(This story has been updated to correct the share of Fisker that Magna will take as part of their joint venture.)
There are dozens of automotive startups hoping to become the next Tesla, but designing and engineering an electric vehicle is the relatively easy part. The real challenge comes with setting up and running an assembly plant. That’s why California-based Fisker Inc. turned to the Canadian mega-supplier Magna for help.
When the Fisker Ocean goes into production late next year, it will roll out of a contract manufacturing plant the Magna-Steyr subsidiary runs in Graz, Austria, a factory that has produced vehicles for an array of manufacturers as diverse as Mercedes-Benz and Toyota. If anything, that approach is likely to become common going forward.
Magna-Steyr is already negotiating with other EV startups, its president, Frank Klein, revealed on Thursday, And with many potential clients based in the U.S., it will decide within “the next few months” whether to set up a new plant somewhere in North America to service some of those upstart automakers.
(Fisker and Magna lock down manufacturing and investment deal.)
During a media webinar, Klein countered longstanding rumors, making it clear Magna does not want to become an automaker in its own right. “You will not see ‘Magna’ vehicles on the road. We have no strategy to do our own production,” he said.
But Magna-Steyr won’t really need to, if things fall together as planned.
Under the deal with Fisker, Magna will provide the underlying electric vehicle platform that will be used for the Ocean – which originally was expected to use a platform from Volkswagen. The final product will then be assembled by Magna-Steyr at either its Graz plant or a new factory going into Slovakia. A final decision on the production site will be made in the coming weeks, said Klein.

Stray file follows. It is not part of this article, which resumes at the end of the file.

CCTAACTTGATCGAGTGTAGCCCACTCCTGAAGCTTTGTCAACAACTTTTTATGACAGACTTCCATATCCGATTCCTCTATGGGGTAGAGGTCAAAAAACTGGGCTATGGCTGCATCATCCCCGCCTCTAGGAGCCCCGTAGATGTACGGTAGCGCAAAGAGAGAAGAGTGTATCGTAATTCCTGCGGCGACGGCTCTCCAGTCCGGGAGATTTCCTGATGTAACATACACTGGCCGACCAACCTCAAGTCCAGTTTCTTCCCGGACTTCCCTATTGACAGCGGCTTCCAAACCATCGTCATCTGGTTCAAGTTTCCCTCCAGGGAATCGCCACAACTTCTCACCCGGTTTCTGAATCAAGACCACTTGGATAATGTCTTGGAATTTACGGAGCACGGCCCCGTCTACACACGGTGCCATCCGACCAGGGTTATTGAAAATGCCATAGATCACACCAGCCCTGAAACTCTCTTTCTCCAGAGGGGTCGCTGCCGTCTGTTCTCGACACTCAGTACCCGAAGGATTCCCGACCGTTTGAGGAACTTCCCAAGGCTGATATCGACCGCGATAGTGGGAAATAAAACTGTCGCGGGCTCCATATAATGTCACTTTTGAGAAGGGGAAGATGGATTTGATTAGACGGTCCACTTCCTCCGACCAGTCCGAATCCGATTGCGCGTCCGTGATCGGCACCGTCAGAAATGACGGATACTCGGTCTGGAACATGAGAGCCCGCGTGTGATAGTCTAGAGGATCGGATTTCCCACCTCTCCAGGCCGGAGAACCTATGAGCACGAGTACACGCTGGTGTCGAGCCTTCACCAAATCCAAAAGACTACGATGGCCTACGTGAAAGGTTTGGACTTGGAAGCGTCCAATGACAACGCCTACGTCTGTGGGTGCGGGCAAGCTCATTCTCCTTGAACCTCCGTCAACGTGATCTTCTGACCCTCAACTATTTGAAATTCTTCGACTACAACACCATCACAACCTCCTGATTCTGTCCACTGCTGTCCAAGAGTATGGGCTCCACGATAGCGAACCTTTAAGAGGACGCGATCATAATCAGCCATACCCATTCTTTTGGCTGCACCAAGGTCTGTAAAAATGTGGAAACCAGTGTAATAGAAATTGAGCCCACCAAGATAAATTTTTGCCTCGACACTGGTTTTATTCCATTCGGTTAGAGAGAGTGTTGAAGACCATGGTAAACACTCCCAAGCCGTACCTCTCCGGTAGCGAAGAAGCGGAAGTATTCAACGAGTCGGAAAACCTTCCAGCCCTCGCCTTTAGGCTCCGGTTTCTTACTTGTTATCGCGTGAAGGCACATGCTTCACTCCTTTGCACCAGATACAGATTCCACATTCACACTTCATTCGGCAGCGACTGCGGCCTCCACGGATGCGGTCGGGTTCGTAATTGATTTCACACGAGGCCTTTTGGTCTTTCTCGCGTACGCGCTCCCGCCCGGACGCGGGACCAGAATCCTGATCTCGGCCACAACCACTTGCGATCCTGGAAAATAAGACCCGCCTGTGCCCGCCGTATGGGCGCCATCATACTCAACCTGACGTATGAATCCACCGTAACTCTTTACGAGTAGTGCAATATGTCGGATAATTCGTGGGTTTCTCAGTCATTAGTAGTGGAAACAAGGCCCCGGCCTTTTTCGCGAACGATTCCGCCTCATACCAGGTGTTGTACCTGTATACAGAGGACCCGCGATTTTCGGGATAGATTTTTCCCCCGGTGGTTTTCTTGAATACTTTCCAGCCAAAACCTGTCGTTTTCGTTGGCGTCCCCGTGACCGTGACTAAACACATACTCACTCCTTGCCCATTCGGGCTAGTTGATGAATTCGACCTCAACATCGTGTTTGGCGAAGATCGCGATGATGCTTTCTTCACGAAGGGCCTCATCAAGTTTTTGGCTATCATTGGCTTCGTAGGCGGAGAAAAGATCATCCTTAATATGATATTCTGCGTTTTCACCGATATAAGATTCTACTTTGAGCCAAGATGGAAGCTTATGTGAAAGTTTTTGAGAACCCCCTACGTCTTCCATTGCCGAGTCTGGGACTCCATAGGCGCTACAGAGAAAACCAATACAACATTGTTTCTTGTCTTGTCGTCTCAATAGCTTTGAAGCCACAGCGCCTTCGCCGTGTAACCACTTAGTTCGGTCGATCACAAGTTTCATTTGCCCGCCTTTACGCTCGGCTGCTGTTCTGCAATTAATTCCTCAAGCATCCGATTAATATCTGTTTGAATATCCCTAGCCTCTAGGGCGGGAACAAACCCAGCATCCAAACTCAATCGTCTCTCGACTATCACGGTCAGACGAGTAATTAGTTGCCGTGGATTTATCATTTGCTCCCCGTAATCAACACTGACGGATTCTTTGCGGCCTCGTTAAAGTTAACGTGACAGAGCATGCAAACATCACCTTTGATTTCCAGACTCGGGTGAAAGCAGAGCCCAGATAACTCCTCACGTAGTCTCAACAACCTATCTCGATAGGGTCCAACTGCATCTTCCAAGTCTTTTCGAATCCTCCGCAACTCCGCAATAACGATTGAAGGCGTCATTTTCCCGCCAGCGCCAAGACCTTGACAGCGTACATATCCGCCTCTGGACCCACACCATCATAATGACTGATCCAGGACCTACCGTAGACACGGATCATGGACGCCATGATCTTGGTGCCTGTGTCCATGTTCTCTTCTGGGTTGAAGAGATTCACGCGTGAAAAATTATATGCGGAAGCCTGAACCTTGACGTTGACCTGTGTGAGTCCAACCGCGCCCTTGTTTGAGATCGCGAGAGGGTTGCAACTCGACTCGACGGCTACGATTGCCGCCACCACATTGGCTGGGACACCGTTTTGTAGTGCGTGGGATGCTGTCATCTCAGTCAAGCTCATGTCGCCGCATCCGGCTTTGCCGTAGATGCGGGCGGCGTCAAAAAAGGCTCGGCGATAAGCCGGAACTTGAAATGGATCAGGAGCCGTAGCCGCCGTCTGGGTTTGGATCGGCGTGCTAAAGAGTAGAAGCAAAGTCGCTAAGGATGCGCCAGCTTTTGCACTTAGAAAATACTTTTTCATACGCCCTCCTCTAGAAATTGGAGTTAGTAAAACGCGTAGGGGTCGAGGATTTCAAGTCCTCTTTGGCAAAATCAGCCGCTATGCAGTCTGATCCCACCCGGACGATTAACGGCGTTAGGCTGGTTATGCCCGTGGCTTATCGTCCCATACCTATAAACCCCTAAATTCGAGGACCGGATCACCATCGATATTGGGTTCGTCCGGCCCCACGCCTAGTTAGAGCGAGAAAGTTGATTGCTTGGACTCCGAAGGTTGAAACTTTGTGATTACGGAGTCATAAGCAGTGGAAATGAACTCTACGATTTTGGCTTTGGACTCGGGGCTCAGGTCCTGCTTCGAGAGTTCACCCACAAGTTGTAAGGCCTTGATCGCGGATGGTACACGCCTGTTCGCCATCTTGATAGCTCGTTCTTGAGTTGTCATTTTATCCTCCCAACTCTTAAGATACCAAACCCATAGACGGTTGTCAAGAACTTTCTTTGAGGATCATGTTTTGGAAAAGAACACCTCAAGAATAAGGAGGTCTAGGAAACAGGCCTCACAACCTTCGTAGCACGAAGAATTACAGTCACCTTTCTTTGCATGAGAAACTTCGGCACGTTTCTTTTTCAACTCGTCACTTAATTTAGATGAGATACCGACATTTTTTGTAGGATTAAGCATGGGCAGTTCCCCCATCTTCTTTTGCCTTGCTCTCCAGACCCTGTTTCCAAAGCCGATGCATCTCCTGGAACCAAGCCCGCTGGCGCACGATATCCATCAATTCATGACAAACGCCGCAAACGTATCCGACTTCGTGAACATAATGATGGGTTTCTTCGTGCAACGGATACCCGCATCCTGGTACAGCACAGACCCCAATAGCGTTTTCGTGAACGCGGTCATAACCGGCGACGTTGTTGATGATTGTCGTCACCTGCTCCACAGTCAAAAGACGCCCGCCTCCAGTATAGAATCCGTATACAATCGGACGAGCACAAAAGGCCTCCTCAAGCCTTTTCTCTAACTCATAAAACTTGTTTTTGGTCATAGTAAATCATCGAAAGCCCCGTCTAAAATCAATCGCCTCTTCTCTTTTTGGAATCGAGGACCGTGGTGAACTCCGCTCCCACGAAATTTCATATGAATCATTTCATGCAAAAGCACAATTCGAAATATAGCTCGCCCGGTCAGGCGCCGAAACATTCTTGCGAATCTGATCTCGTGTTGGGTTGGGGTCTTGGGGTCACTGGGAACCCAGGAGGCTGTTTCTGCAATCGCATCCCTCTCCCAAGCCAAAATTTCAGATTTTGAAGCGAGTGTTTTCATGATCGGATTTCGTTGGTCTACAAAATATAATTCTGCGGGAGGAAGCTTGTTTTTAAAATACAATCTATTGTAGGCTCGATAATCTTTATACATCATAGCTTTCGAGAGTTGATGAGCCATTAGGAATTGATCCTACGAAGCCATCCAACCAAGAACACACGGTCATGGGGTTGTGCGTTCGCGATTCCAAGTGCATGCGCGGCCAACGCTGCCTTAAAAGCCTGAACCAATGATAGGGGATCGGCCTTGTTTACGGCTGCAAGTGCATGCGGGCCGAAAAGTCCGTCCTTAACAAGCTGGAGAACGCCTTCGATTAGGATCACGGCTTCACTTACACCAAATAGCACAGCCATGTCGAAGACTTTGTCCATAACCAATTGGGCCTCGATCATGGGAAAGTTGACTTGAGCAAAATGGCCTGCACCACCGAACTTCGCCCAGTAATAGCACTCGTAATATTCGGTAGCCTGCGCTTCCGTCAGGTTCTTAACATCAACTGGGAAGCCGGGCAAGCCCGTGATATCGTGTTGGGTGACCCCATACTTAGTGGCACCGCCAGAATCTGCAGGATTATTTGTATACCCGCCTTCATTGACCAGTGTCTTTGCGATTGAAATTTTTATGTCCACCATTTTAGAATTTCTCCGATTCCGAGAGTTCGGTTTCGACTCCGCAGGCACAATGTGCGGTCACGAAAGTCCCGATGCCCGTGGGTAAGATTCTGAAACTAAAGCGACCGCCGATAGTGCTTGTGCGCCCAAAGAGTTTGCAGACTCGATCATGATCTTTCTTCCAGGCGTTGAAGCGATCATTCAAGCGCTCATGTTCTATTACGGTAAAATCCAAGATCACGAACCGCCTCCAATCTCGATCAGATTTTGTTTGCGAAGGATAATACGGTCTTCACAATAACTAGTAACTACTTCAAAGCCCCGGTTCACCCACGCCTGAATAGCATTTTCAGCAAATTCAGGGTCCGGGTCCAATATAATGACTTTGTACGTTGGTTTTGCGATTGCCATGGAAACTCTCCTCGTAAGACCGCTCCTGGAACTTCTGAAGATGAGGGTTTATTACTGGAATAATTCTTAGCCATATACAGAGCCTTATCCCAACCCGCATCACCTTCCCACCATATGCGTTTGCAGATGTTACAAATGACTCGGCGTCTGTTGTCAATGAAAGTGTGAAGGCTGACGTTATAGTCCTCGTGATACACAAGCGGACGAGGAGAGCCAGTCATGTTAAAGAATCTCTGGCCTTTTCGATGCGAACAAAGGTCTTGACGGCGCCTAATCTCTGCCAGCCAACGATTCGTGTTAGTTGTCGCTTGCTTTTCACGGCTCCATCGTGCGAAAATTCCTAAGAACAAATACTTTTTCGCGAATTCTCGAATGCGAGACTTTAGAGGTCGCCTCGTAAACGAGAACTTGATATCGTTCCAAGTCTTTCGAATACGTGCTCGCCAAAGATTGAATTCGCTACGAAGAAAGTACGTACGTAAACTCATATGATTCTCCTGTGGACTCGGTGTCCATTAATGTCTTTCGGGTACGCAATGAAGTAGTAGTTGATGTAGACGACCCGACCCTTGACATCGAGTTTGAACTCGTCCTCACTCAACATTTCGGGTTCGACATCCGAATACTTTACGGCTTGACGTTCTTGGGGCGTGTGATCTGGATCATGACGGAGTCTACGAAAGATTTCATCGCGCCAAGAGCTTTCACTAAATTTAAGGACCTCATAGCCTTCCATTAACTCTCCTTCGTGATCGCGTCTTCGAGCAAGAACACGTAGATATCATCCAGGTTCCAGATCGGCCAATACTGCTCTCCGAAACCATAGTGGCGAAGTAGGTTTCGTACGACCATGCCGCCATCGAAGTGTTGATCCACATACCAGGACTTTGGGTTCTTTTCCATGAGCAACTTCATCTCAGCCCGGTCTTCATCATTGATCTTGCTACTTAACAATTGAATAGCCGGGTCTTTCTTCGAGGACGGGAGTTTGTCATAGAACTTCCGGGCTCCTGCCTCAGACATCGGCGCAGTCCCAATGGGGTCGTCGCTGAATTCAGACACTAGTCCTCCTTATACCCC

At the time the new alliance was announced last week, Fisker CEO Henrik Fisker indicated it could save his nascent electric vehicle company as much as $3 billion while also letting it avoid the sort of manufacturing headaches that led Tesla CEO Elon Musk to warn of “production hell” at the launch of the Model 3 sedan two years ago. In return, parent Magna will take an 6% stake in Fisker.
The EV company’s CEO also said he expected that other EV wannabes would partner up with Magna, both using the Canadian firm’s battery-car platform and its manufacturing facilities. Responding to a question from TheDetroitBureau.com, Klein confirmed that his company is, indeed, “in discussions with several companies,” though he declined to identify them by name.
(Magna building new BMW Z4, Toyota Supra.)
Magna isn’t the only company hoping to benefit from this new automotive reality. Though some EV newbies, like Lucid and Lordstown Motors are setting up their own factories, others are clearly looking to avoid that step. Nikola Motors is negotiating a deal with General Motors that would have GM both supply the platform for the hydrogen/electric Nikola Badger and then build the pickup at one of its new electric vehicle plants. (GM also will provide two battery-electric vehicles for Honda.)